LOUISVILLE, Ky. Barbaro will be buried at the site of his greatest triumph.
The 2006 Kentucky Derby champion, who was euthanized Jan. 29, 2007 from complications of a breakdown suffered at the Preakness, will have his ashes interred at Churchill Downs.
Barbaro's remains will be placed outside of an entrance gate in a large elevated space enclosed by bricks. The site will also include a bronze statue commissioned by owners Roy and Gretchen Jackson and loaned to the track as part of the official memorial site. The track will install a bronze marker at the site soon. The track plans to unveil the statue and formally dedicate the site in 2009.
Gretchen Jackson said Churchill Downs was the best place to honor the colt, who won the Derby by a dominating 6-1/2 lengths before being injured in the Preakness two weeks later.
"(The Derby) was for us the greatest race that Barbaro ran," she said. "When we think about Barbaro, we think about him running around the track out there. We'll always have that joyous memory."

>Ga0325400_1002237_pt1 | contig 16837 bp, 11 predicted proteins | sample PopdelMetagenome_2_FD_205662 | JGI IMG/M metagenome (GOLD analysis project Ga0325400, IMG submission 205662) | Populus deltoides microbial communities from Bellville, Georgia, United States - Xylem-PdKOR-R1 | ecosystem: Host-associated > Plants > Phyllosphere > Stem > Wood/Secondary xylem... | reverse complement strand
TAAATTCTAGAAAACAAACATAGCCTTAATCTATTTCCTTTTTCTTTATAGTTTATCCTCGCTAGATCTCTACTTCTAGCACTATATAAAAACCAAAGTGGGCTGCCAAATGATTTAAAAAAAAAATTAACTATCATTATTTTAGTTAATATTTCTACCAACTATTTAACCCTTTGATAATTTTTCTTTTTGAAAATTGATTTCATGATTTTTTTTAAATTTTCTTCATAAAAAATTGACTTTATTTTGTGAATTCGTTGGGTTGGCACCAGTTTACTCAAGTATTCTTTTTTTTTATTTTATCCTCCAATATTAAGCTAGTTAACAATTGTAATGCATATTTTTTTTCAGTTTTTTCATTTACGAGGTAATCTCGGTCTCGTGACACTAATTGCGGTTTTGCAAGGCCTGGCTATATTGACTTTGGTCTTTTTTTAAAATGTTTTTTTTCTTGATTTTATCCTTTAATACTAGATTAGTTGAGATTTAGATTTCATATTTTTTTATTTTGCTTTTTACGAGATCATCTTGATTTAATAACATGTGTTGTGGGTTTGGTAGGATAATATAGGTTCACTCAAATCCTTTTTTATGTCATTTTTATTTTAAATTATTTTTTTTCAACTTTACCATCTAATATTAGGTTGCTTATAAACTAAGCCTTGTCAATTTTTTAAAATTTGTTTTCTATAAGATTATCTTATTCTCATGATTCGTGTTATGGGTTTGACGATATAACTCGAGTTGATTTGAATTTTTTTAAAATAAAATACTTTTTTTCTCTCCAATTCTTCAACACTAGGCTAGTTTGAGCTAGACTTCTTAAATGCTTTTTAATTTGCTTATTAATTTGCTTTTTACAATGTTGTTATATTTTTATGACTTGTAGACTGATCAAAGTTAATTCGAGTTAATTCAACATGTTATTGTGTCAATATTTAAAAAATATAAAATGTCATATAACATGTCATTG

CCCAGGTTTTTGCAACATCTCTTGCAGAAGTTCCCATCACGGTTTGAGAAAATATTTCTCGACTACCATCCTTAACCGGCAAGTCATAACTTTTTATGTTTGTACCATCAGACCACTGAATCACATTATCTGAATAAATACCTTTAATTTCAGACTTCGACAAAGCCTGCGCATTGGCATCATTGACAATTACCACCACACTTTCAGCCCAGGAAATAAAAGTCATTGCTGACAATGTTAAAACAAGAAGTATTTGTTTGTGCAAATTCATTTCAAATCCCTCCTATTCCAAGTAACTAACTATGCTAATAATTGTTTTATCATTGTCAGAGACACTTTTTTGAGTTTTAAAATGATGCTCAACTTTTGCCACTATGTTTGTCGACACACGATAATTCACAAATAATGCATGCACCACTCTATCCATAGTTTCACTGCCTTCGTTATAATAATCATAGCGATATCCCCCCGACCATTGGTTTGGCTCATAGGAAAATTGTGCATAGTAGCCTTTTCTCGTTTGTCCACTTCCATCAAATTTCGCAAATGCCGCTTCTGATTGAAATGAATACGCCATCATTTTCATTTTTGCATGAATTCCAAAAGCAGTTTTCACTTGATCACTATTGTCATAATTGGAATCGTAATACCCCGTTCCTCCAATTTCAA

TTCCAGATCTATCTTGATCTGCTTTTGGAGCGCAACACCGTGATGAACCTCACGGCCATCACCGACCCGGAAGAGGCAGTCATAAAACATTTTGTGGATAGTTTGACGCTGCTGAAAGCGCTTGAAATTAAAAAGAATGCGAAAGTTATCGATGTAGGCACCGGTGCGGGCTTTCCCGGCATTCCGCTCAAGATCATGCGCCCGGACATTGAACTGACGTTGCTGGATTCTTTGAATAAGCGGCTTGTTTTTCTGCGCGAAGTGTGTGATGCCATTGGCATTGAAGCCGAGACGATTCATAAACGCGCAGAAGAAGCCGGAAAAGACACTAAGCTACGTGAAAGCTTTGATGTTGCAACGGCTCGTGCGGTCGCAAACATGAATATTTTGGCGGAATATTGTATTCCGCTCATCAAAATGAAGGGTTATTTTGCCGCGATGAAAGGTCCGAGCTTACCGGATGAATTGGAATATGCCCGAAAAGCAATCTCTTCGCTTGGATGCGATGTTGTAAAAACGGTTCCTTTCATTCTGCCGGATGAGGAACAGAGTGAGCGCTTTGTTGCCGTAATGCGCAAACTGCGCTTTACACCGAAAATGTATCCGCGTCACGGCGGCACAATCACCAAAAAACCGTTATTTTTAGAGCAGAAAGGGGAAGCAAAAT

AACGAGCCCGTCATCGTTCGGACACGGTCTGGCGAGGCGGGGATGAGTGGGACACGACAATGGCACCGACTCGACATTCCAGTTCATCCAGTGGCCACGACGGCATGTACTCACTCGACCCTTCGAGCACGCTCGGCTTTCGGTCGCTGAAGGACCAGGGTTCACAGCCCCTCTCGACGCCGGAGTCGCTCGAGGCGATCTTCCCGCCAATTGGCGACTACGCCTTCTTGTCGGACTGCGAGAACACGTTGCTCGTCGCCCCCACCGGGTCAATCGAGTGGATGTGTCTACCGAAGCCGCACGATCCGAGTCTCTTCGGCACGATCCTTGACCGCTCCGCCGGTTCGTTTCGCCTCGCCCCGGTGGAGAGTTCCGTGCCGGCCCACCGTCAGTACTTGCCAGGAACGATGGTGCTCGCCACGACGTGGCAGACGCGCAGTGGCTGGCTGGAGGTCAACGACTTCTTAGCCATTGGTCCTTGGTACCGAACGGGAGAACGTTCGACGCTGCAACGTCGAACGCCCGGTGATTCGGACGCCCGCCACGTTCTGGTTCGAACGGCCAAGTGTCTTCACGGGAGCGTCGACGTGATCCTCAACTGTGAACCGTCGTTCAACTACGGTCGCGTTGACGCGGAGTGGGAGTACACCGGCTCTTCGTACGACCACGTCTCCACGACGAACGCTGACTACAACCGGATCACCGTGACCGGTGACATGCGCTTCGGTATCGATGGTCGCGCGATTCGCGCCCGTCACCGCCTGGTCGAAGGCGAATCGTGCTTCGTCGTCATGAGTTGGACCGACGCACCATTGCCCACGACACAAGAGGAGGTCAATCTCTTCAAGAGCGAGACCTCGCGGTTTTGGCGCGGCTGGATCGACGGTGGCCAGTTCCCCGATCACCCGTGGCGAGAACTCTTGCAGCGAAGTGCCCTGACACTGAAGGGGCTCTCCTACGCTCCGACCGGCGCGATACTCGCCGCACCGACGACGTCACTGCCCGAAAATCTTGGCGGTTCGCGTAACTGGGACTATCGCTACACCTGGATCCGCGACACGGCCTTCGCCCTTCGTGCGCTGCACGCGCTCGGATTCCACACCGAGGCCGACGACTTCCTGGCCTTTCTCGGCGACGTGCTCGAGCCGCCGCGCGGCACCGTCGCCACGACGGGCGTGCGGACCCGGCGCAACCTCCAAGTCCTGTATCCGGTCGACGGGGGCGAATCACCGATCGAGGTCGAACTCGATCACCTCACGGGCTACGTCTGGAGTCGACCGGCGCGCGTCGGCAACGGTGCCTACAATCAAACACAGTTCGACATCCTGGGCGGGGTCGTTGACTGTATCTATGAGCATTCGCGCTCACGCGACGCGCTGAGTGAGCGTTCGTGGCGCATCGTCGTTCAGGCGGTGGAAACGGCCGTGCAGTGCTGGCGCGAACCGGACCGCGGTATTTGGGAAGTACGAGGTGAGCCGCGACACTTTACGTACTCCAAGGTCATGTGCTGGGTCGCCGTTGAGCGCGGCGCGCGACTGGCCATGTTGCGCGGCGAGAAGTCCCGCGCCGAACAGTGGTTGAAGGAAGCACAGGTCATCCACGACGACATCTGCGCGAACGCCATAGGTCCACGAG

The Jacksons wrestled with the decision on where to bury the colt for months. The Kentucky Horse Park in Lexington, Ky. was among several places that offered to accomodate the Jacksons.
Ultimately, they said they wanted to make sure the public would be able to visit the memorial whenever possible.
"After the Derby and then when he got injured, he really became America's horse," Roy Jackson added. "We sort of felt an obligation that his remains and statue be erected someplace where the general public could pay their respects."
As spectacular as the colt's career was, he became an icon after breaking his right hind leg a few hundred yards into the Preakness. His eight-month battle to survive captured the hearts of people across the globe. Fans set up Web sites, and well-wishers flooded the New Bolton Center in Kennett Square, Pa., and Churchill Downs with cards and gifts.
"His accomplishments as a racehorse are certainly rivaled by the courage and resolve he displayed after his injury," Churchill Downs president Steve Sexton said.
Pictures of the colt from both his racing career and his eight-month rehabilitation at the large animal hospital at New Bolton flashed above a stage before the Jacksons spoke. The Jacksons smiled while watching a short film featuring local schoolchildren talking about Barbaro and showing pictures they drew of the horse following his injury.
Barbaro will be the first Kentucky Derby winner to be buried on the grounds at Churchill Downs. Four previous winners Sunny's Halo, Carry Back, Swaps and Broker's Tip are interred at the Kentucky Derby Museum, which is adjacent to the track.